I will guarantee you that most people had never heard of budget "reconciliation" until the last week or so. And you will hear a lot more about it coming weeks.
"Reconciliation" is a term for a specific budget process in the Congress that puts a tax and spending bill on a fast track for consideration in the U.S. Senate, requiring only 51 votes for approval, outlawing filibusters that would require 60 votes to force final action.
Republicans used budget reconciliation several times during the Bush Administration in order to get the President's tax cut plans through the Congress.
But now when Democrats want to use it, it is like they have dusted off some terribly unfair, seldom used, super-duper-secret way of doing business, in order to get items like health care reform through the Congress.
As of now, key Senators of both parties are on the record saying they don't want to make health care part of reconciliation, worried it will poison the debate and undermine efforts for a bipartisan solution on health care.
The budget resolution approved by the House Budget Committee on Wednesday does include the right to use budget reconciliation, while the Senate's bill does not have that.
"I belive that it is absolutely essential we come out of this year with substantial health care reform," said Speaker Nancy Pelosi on Thursday.
"I believe that is best served by having reconciliation," she added.
In other words, no filibuster threat.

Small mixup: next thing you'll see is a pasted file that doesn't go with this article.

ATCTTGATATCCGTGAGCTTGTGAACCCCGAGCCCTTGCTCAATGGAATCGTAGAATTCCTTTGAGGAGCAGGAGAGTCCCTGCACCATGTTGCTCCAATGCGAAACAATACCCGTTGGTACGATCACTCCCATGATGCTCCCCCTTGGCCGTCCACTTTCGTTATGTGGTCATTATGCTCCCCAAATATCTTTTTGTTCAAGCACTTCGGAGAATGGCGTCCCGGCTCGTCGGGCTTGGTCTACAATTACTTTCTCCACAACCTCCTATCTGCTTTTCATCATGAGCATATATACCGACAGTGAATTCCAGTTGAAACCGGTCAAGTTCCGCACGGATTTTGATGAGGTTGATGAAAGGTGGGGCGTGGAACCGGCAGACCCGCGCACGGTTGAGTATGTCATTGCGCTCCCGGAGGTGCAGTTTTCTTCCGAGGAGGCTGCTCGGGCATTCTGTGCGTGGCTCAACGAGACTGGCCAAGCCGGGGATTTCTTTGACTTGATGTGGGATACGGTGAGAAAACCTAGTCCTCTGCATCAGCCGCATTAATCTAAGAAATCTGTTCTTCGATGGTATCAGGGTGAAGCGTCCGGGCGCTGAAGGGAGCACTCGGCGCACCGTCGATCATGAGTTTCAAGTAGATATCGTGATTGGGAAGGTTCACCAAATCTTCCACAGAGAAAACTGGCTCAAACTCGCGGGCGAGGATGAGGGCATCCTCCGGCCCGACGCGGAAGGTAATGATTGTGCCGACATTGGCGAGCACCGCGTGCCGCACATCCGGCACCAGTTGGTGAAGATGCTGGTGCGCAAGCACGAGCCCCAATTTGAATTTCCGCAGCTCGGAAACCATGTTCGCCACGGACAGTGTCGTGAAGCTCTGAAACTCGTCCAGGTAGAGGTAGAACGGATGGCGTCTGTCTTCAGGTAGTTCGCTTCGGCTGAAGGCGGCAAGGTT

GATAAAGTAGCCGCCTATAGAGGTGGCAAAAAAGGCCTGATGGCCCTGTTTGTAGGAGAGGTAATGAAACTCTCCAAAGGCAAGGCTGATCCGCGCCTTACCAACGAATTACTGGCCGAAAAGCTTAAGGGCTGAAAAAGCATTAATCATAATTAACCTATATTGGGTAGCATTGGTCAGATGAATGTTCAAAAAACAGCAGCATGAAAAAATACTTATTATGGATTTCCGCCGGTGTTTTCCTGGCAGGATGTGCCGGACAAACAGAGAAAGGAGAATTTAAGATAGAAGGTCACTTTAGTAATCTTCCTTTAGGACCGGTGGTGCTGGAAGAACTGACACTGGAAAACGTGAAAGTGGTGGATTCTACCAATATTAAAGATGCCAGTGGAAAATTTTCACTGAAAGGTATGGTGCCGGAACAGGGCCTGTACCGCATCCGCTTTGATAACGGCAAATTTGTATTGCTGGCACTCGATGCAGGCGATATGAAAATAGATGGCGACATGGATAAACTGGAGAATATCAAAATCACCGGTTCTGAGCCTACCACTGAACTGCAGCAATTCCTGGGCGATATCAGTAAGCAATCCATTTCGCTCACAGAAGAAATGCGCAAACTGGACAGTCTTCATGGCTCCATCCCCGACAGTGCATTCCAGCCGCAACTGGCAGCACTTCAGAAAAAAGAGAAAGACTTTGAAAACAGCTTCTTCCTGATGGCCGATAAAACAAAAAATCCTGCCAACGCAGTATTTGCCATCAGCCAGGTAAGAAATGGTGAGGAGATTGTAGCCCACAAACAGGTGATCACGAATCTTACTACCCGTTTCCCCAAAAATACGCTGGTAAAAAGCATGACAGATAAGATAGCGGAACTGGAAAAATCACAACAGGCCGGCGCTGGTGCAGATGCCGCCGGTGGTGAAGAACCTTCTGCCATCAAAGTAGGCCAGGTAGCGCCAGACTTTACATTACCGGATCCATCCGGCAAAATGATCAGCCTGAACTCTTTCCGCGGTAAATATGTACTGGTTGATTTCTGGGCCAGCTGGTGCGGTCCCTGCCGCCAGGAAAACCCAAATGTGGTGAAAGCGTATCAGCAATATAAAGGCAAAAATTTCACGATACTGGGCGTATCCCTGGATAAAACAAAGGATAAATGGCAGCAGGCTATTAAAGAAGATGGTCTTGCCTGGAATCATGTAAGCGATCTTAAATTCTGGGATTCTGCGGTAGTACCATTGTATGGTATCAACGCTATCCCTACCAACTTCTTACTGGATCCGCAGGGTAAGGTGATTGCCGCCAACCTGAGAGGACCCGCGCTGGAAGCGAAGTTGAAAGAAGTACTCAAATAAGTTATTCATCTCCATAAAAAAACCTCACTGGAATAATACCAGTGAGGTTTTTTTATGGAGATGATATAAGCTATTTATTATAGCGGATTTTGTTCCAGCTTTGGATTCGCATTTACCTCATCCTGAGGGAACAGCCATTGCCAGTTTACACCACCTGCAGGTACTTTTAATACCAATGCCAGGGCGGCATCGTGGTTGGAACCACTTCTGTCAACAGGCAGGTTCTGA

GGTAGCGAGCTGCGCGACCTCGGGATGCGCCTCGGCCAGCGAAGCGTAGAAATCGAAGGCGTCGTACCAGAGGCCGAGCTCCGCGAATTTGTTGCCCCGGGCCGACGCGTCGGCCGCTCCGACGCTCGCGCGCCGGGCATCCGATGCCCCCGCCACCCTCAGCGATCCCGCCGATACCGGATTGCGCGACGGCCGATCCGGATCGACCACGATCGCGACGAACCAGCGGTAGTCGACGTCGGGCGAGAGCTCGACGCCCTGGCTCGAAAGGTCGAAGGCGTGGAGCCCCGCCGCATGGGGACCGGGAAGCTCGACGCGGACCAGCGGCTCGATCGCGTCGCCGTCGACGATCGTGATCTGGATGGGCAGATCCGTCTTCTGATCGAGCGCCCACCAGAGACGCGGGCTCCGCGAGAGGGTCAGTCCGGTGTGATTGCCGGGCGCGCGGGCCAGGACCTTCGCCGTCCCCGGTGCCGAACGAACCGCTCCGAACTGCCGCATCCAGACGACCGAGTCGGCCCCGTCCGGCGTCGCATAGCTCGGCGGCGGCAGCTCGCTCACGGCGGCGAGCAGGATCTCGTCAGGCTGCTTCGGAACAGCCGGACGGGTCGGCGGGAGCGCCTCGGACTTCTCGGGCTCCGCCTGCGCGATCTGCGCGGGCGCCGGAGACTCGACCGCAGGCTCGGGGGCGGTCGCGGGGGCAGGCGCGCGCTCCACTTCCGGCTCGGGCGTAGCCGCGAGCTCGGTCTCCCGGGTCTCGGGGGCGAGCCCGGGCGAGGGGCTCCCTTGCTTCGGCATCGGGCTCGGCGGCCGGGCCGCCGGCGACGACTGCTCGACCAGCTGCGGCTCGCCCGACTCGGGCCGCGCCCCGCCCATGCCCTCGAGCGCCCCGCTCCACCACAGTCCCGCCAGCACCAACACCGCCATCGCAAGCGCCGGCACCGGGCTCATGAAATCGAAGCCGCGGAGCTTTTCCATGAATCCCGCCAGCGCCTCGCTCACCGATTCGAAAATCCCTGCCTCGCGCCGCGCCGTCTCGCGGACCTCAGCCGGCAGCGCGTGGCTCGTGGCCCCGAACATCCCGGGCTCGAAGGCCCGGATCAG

The House hates the Senate, even when it is run by the same party, because the filibuster derails so many different pieces of legislation.
This isn't a new thing. I was reading a book recently that talked about Speaker Joe Cannon in the early 20th century, who was mouthing off about the Senate and its lack of action on bills approved by the House.
You could substitute "Pelosi" for "Cannon" and most of the quotes would still make sense today.
Now before Republicans start hyperventilating about how they never used budget reconciliation, that's just not true.
The GOP used the process in 1995 for some of its agenda under the "Contract With America."
They used it again in 1996 to help enact Welfare Reform, undermining the argument that reconciliation should not be used for major policy issues.
When President Bush got into office, the GOP used reconciliation for his tax cuts in 2001 and again for tax cuts in 2003.
We'll see whether the Democrats decide to go for the gusto this year. You can argue they should strike while the iron was hot, or you can argue they should wait until next year or after the 2010 elections.
Like I said in another blog today, the battle will be in coming months over the details. That's when this year will really get fun.
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